A man who bludgeoned his friend to death with a paving stone and stole his cash to go gambling has been handed a minimum 30-year prison sentence. [Image: Shutterstock.com]
Minimum 30 years in prison
Birmingham Crown Court in the UK has convicted Lukas Domeradzki, 35, of murder and has sentenced him to a minimum of 30 years in prison for killing a man with a paving stone before taking his money to go on a gambling spree.
Domeradzki stole £2,000 ($2,440) of the victims’ money
Domeradzki’s sentencing on Thursday came after he murdered his friend Sebastian Zygmunt, 26, in Solihull on June 8, 2021. The West Midlands Police took to Twitter to share news that Domeradzki was behind bars:
According to the UK police force, after killing Zygmunt, Domeradzki stole £2,000 ($2,440) of the victims’ money, which he spent on betting shops, clothes, and beer. The suspect also duped the victim’s girlfriend into believing Zygmunt was still alive.
Domeradzki messaged Zygmunt’s girlfriend from the deceased’s mobile phone, reports ITV.com. He also contacted her directly, claiming a friend had told him Zygmunt was asleep.
IT and forensics foil killer
According to ITV.comWest Midlands Police officers used tracked mobile phone movements, CCTV, and forensics to prove Domeradzki murdered Zygmunt and then “Tried to carry on as if nothing had happened.”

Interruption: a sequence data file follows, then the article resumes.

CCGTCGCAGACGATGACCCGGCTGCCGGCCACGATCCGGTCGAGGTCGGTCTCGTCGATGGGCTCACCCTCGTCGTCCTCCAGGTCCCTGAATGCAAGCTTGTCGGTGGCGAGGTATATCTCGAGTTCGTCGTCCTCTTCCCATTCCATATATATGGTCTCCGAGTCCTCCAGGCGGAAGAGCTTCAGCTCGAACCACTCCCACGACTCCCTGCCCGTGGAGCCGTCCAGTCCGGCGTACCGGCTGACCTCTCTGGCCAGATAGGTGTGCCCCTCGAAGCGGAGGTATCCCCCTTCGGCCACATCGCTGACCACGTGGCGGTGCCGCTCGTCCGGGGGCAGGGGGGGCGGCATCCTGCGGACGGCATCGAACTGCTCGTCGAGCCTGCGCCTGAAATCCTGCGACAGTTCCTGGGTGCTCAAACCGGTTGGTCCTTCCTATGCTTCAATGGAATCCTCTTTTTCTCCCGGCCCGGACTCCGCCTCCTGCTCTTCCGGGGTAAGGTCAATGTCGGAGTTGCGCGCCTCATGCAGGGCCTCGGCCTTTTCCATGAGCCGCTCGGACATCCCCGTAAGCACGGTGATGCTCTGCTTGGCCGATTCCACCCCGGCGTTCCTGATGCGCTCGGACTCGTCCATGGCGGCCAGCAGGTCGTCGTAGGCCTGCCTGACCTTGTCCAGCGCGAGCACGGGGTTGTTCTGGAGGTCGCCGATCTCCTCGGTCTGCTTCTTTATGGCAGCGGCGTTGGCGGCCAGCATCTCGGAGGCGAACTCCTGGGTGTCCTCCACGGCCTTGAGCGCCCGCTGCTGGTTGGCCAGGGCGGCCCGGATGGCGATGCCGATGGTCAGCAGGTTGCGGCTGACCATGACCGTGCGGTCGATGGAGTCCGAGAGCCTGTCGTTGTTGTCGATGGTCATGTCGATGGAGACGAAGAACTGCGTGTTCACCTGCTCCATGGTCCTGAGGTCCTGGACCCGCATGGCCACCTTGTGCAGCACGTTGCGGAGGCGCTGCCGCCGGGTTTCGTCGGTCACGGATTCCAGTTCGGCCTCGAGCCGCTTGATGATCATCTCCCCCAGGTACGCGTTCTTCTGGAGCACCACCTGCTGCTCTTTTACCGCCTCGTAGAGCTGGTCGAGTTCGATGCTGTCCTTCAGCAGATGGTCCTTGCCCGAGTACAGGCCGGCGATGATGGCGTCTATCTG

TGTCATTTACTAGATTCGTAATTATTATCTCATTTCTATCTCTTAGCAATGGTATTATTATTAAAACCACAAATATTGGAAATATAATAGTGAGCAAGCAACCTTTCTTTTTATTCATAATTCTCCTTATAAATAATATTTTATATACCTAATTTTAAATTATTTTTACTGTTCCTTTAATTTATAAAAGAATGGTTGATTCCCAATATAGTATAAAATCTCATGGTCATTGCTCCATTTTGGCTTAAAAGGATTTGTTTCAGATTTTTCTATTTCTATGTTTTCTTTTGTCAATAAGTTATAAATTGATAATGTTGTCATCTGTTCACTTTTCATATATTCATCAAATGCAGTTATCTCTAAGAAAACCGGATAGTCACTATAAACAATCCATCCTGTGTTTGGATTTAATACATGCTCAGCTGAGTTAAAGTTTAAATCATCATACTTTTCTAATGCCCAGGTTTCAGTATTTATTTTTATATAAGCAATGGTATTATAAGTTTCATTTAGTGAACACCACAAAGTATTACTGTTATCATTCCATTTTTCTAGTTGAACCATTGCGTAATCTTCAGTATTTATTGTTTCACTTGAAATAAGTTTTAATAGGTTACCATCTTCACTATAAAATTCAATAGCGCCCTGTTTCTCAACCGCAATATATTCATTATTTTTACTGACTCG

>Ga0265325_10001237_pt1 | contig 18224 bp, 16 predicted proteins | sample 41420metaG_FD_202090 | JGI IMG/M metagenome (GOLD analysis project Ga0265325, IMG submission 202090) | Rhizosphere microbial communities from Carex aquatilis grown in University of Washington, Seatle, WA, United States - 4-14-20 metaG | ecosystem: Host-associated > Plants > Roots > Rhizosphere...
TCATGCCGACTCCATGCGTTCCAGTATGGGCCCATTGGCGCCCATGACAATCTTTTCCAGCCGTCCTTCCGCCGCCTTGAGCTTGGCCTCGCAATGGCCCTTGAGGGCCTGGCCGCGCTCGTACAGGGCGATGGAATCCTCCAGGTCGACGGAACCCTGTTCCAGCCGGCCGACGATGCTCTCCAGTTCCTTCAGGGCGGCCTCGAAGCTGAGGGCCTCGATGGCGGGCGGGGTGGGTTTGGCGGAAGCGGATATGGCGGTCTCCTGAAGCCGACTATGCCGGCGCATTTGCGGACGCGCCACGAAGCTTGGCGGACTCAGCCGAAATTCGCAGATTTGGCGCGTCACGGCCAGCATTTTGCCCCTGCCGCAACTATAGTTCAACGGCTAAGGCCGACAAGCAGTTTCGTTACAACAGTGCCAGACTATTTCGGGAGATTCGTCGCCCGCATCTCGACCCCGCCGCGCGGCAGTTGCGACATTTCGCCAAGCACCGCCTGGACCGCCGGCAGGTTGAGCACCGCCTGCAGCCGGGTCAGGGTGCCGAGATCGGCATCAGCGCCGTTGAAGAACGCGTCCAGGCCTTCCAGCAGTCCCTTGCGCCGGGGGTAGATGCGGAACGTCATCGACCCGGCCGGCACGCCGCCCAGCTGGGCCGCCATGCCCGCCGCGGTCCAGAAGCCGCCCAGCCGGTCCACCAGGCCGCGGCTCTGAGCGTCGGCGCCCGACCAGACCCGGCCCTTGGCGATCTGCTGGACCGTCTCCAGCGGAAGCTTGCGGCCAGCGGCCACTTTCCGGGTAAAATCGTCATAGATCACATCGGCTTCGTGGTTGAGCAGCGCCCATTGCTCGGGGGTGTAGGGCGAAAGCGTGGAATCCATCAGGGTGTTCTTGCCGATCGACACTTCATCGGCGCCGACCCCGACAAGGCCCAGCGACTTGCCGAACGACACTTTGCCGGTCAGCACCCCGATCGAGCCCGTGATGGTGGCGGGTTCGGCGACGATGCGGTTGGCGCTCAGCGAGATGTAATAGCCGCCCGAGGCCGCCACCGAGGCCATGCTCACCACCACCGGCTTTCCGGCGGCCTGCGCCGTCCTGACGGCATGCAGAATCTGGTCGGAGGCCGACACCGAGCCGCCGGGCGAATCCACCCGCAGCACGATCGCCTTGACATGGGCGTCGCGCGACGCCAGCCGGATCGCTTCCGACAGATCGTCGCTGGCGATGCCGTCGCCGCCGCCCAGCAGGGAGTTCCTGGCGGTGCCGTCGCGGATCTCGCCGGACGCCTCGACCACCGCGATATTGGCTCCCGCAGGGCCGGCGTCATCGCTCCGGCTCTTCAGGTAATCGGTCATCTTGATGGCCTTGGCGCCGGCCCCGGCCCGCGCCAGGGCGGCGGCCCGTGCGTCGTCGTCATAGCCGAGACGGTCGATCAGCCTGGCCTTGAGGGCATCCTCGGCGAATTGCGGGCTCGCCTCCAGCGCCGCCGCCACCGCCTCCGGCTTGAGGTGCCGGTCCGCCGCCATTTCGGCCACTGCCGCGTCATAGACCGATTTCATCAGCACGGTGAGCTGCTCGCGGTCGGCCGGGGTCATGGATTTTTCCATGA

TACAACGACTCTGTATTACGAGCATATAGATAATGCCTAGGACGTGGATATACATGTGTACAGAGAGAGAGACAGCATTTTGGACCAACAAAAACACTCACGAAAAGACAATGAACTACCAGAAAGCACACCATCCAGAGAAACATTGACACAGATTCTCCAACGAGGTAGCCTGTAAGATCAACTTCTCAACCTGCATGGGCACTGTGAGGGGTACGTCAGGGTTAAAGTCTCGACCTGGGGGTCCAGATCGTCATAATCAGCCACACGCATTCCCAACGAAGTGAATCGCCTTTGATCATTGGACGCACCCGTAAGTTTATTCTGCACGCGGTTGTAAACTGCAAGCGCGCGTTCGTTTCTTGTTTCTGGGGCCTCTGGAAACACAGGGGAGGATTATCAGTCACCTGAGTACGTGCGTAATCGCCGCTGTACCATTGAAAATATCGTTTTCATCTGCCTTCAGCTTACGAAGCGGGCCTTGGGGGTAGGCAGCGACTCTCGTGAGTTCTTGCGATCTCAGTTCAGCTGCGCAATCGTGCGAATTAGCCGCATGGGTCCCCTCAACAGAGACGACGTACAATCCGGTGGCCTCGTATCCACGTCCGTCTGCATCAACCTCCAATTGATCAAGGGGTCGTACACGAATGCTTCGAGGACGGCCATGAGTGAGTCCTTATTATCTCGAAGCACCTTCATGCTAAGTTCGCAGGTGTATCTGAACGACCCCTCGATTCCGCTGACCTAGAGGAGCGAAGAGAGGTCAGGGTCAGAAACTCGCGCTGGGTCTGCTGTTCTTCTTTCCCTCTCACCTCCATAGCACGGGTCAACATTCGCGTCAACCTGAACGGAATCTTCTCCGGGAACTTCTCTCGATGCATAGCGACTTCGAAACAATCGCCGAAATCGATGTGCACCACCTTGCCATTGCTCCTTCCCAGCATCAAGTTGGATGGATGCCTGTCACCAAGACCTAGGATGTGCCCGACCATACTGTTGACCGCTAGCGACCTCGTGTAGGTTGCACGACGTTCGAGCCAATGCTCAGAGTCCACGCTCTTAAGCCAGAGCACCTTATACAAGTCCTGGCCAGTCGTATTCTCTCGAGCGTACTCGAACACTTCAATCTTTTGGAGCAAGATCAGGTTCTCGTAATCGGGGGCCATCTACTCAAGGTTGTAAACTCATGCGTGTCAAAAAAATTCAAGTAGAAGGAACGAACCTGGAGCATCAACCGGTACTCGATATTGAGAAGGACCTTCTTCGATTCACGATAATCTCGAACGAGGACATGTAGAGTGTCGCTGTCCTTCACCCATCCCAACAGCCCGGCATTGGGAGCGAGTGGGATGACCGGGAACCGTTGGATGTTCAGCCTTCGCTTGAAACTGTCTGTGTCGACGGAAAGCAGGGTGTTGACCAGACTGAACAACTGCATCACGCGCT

history of amphetamine abuse
Domeradzki, who has a history of amphetamine abuse, admitted in a police interview to having been under the influence on the day they found the victim. CCTV footage showed Domeradzki going into Zygmunt’s back garden, where it is believed he picked up the paving stone before killing him.
Police then discovered the suspect, fresh after the murder, headed into a betting shop in suburban Olton. Here he bought beer and boarded a train into Birmingham city center where he purchased clothes and visited another betting shop.
CCTV footage later revealed the suspect leaving the victim’s property wearing Zygmunt’s t-shirt and sneakers and carrying his sports bag, which contained Zygmunt’s mobile phone. Forensics came into it when police discovered Domeradzki’s DNA on the blood-stained paving stone.
The victim had been saving up the money Domeradzki stole to go on holiday.
The Detective Inspector of West Midlands Police homicide unit, Jim Mahon, said: “This is the tragic death of a young man who had his life ahead of him.”
Mahon, who headed up the investigation, said the allegedly alcohol and drug-influenced suspect saw the victim and his money as easy prey. “He took the opportunity to kill him, steal his property and money, and then go on a gambling spree.”
The DI added that his police force hoped that the fact that Domeradzki was heading to prison for a long stretch would “be of some comfort to [Zygmunt’s] loved ones.”